• 5. International Journal of Advances in Engineering & Technology, Jan 2012.©IJAET ISSN: 2231-1963 Figure5 (b).Original audio signal with noise Figure5(c).Denoised audio signal V. CONCLUSIONSThis paper presented an audio denoising technique based on block matching technique. The techniquewas based on the denoising strategy and its efficient implementation was presented in full detail. Theimplementation results have revealed that the process of block matching has achieved a state-of-the-art denoising performance in terms of both peak signal-to-noise ratio and subjective improvement inthe audible quality of the audio signal. Grouping of the similar blocks improved the efficientoperation of the technique. The blocks were filtered and replaced in their original positions fromwhere they were detached. The grouped blocks were overlapping each other and thus for everyelement a much different estimation was obtained that were combined to remove noise from the inputsignal. The reduction in the noise level interprets that the technique has protected the vital uniquefeatures of each individual block even when the finest details were contributed by grouped blocks. Inaddition the technique can be modified for various other audio signals as well as for other problemsthat can be benefit from highly linear signal representations.REFERENCES[1] Qiang Fu and Eric A. Wan, 2003. "Perceptual Wavelet Adaptive Denoising of Speech", In: Proc. European Conf. on Speech Commun. and Technology, pp: 577-580.[2] Alyson K. Fletcher, Vivek K Goyal and Kannan Ramchandran, 2003. "Iterative Projective Wavelet Methods for Denoising", Proc. Wavelets X, part of the 2003 SPIE Int. Symp. on Optical Science & Technology, Vol. 5207, pp: 9-15, San Diego, CA August.[3] Claudia Schremmer, Thomas Haenselmann and Florian Bomers, 2001. "A Wavelet Based Audio Denoiser", In Proc. IEEE International Conference on Multimedia and Expo (ICME2001), pp: 145-148.[4] Sylvain Durand and Jacques Froment, 2001. "Artifact Free Signal Denoising With Wavelets", Proceedings IEEE International Conference on Acoustics, Speech, and Signal Processing 423 Vol. 2, Issue 1, pp. 419-425
  • 6. International Journal of Advances in Engineering & Technology, Jan 2012.©IJAET ISSN: 2231-1963 (ICASSP 01), Vol.6, pp: 3685-3688.[5] Imola K. Fodor and Chandrika Kamath, 2003. "Denoising Through Wavelet Shrinkage: An Empirical Study", Journal of Electronic Imaging, Vol. 12, pp: 151-160.[6] Michael T. Johnson, Xiaolong Yuan and Yao Ren, 2007. "Speech Signal Enhancement through Adaptive Wavelet Thresholding", Speech Communications, Vol. 49, No. 2, pp: 123-133.[7] Mohammed Bahoura and Jean Rouat, 2006. "Wavelet speech enhancement based on time–scale adaptation", Speech Communication, Vol. 48, No. 12, pp: 1620-1637.[8] Ching-Ta and Hsiao-Chuan Wang, 2003. "Enhancement of single channel speech based on masking property and wavelet transform", Speech Communication, Vol. 41, No 2-3, pp: 409- 427.[9] Ching-Ta and Hsiao-Chuan Wang, 2007. "Speech enhancement using hybrid gain factor in critical-band-wavelet-packet transform", Digital Signal Processing, Vol. 17, No. 1, pp: 172- 188.[10] Erik Visser, Manabu Otsuka and Te-Won Lee, 2003. "A spatio-temporal speech enhancement scheme for robust speech recognition in noisy environments", Speech Communication, Vol. 41, No. 2-3, pp: 393-407.[11] Marián Képesia and Luis Weruaga, 2006. "Adaptive chirp-based time–frequency analysis of speech signals", Speech Communication, Vol. 48, No. 5, pp: 474-492.[12] Claudia Schremmer, Thomas Haenselmann and Florian Bomers, 2001. "A Wavelet Based Audio Denoiser," Proceedings of IEEE International Conference on Multimedia and Expo, pp: 145-148, Tokyo, Japan.[13] Nanshan Li and Mingquan Zhou, 2008. "Audio Denoising Algorithm Based on Adaptive Wavelet Soft-Threshold of Gain Factor and Teager Energy Operator," Proceedings of IEEE International Conference on Computer Science and Software Engineering, Vol. 1, pp: 787-790.[14] Enqing Dong and Xiaoxiang Pu, 2008. "Speech denoising based on perceptual weighting filter," Proceedings of 9th IEE International Conference on Signal Processing, pp: 705-708, October 26-29, Beijing.[15] Amit Singer, Yoel Shkolnisky, and Boaz Nadler, 2009. "Diffusion Interpretation of Nonlocal Neighborhood Filters for Signal Denoising", SIAM J. Imaging Sciences, Vol. 2, No. 1, pp: 118– 139.[16] Guoshen Yu, Stephane Mallat and Emmanuel Bacry, 2007. "Audio Signal Denoising with Complex Wavelets and Adaptive Block Attenuation," Proceedings of IEEE International Conference on Acoustics, Speech and Signal Processing, Vol. 3, pp: 869-872, April 15-20, Honolulu, HI.[17] Guoshen Yu, Stéphane Mallat and Emmanuel Bacry, 2008. "Audio Denoising by Time- Frequency Block Thresholding", IEEE Transactions On Signal Processing, Vol. 56, No. 5, pp: 1830-1839.[18] D. L. Donoho and I. M. Johnstone, 1994. “Ideal spatial adaptation via wavelet shrinkage,” Biometrika, Vol. 81, pp: 425–455.[19] D. L. Donoho, 1995. “De-noising by soft-thresholding,” IEEE Trans. Inform. Th., Vol. 41, pp: 613–627.[20] R. R. Coifman and D. L. Donoho, 1995. “Translation-invariant de-noising, in Wavelets and Statistics”, A. Antoniadis and G. Oppenheim, eds., Springer Lecture Notes in Statistics 103, pp: 125–150, Springer-Verlag, New York.[21] Jonathan Berger and Charles Nichols, “Brahms at the piano,” Leonardo Mus. Journal, vol. 4, pp. 23– 30, 1994.[22] David L. Donoho, “Nonlinear Wavelet Methods for Recovering Signals, Images, and Densities from Indirect and Noisy Data,” http://wwwstat.stanford.edu/˜donoho/Reports/, 1993.[23] Ingrid Daubechies, Ten Lectures on Wavelets, vol. 61, SIAM. Society for Industrial and Applied Mathematics, Philadelphia, Pennsylvania, 1992, ISBN 0-89871-274-2.[24] St´ephaneMallat, AWavelet Tour of Signal Processing,Academic Press, San Diego, CA, USA, 1998, ISBN 0-12-466605-1.[25] M. Lang, H. Guo, J.E. Odegard, and C.S. Burrus,“Nonlinear processing of a shift invariant DWT for noise reduction,” SPIE,Mathematical Imaging: WaveletApplications for Dual Use, April 1995.[26] Curtis Roads, The ComputerMusic Tutorial, TheMIT Press, 1996.[27] Claudia Schremmer, Thomas Haenselmann, and Florian B¨omers, “Wavelets in Real–Time Digital Audio Processing: A Software For Understanding Wavelets in Applied Computer Science,” in Workshop on Signal Processing Applications (WoSPA), http://www.sprc.qut.edu.au/wospa2000/, December 2000, Signal Processing Research Center (SPRC) and IEEE.[28] Claudia Schremmer, “The Wavelet Tool,” http://-www.informatik.uni-mannheim.de/˜cschremm/- 424 Vol. 2, Issue 1, pp. 419-425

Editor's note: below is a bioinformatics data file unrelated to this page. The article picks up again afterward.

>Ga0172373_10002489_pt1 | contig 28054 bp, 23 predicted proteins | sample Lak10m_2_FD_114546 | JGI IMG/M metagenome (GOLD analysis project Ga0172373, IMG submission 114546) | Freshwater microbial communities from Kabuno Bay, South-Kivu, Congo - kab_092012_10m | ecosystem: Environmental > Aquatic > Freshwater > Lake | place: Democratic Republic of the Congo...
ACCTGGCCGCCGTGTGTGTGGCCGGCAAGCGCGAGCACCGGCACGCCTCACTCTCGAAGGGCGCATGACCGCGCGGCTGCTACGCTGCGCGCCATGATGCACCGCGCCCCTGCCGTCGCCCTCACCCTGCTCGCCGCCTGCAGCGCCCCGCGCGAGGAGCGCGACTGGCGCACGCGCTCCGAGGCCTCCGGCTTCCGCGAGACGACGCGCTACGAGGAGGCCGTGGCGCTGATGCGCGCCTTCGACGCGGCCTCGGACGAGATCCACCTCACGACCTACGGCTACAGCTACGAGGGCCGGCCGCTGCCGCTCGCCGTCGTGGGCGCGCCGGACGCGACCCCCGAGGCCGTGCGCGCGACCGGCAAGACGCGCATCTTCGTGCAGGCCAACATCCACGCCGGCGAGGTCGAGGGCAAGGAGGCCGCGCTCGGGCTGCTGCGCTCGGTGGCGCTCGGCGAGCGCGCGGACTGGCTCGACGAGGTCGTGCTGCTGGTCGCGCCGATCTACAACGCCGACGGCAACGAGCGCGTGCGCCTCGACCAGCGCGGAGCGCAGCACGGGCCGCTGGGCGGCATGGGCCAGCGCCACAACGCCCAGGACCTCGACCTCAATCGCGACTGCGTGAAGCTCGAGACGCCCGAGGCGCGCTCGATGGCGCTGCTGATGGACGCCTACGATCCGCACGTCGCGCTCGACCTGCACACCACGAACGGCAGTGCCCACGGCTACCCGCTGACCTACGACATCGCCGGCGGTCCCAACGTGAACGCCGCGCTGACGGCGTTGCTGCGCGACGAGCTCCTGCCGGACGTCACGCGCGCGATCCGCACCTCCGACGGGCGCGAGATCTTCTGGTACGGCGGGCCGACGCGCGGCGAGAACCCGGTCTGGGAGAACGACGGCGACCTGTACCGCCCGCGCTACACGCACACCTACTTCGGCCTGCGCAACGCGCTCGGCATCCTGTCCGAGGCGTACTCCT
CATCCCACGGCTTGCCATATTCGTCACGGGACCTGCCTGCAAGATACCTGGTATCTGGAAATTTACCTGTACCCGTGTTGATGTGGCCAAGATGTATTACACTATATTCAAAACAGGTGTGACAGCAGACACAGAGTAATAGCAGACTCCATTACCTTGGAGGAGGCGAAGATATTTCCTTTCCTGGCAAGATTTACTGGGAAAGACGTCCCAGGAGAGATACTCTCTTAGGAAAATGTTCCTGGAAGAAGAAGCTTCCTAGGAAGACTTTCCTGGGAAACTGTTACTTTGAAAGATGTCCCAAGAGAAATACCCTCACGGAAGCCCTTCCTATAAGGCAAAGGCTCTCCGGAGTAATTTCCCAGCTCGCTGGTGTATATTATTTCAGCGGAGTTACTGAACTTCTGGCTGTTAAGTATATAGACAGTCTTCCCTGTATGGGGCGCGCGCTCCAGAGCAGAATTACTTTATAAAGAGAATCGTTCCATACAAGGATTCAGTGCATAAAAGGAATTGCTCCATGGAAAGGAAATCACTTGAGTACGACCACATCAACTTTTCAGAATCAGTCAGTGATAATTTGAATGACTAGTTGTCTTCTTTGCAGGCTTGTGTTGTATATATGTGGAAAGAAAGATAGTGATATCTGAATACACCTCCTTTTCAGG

• 7. International Journal of Advances in Engineering & Technology, Jan 2012.©IJAET ISSN: 2231-1963 wavelets/WaveletAudioTool/, 2000.[29] Manojit Roy, V. Ravi Kumar, B.D. Kulkarni, John Sanderson, Martin Rhodes, and Michel van der Stappen, “Simple denoising algorithmusing wavelet transform,”AIChE Journal, vol. 45, no. 11, pp. 2461–2466, 1999.[30] Florian B¨omers, “Wavelets in Real–Time Digital Audio Processing: Analysis and Sample Implementations,” M.S. thesis, Universit¨at Mannheim, http://www.bome.com/personal/thesis.pdf, 2000.AUTHORS PROFILEB. Jai Shankar received B.E. degree in Electronics and Communication Engineering fromGovernment College of Engineering, Salem and M.E. degree in Applied Electronics fromKongu engineering College, Erode. He worked in K.S.R College of Engineering, Tiruchengodefor three years. Currently he is working as lecturer in Kumaraguru College of Technology,Coimbatore since 2008. His research interest includes Digital Signal Processing, ImageProcessing and Wavelets.K. Duraiswamy received his B.E. degree in Electrical and Electronics Engineering fromP.S.G. College of Technology, Coimbatore in 1965 and M.Sc.(Engg) from P.S.G. College ofTechnology, Coimbatore in 1968 and Ph.D. from Anna University in 1986. From 1965 to 1966he was in Electricity Board. From 1968 to 1970 he was working in ACCET, Karaikudi. From1970 to 1983, he was working in Government College of Engineering Salem. From 1983 to1995, he was with Government College of Technology, Coimbatore as Professor. From 1995 to2005 he was working as Principal at K.S. Rangasamy College of Technology, Tiruchengodeand presently he is serving as DEAN of K.S. Rangasamy College of Technology, Tiruchengode, India. Dr. K.Duraiswamy is interested in Digital Image Processing, Computer Architecture and Compiler Design. Hereceived 7 years Long Service Gold Medal for NCC. He is a life member in ISTE, Senior member in IEEE and amember of CSI. 425 Vol. 2, Issue 1, pp. 419-425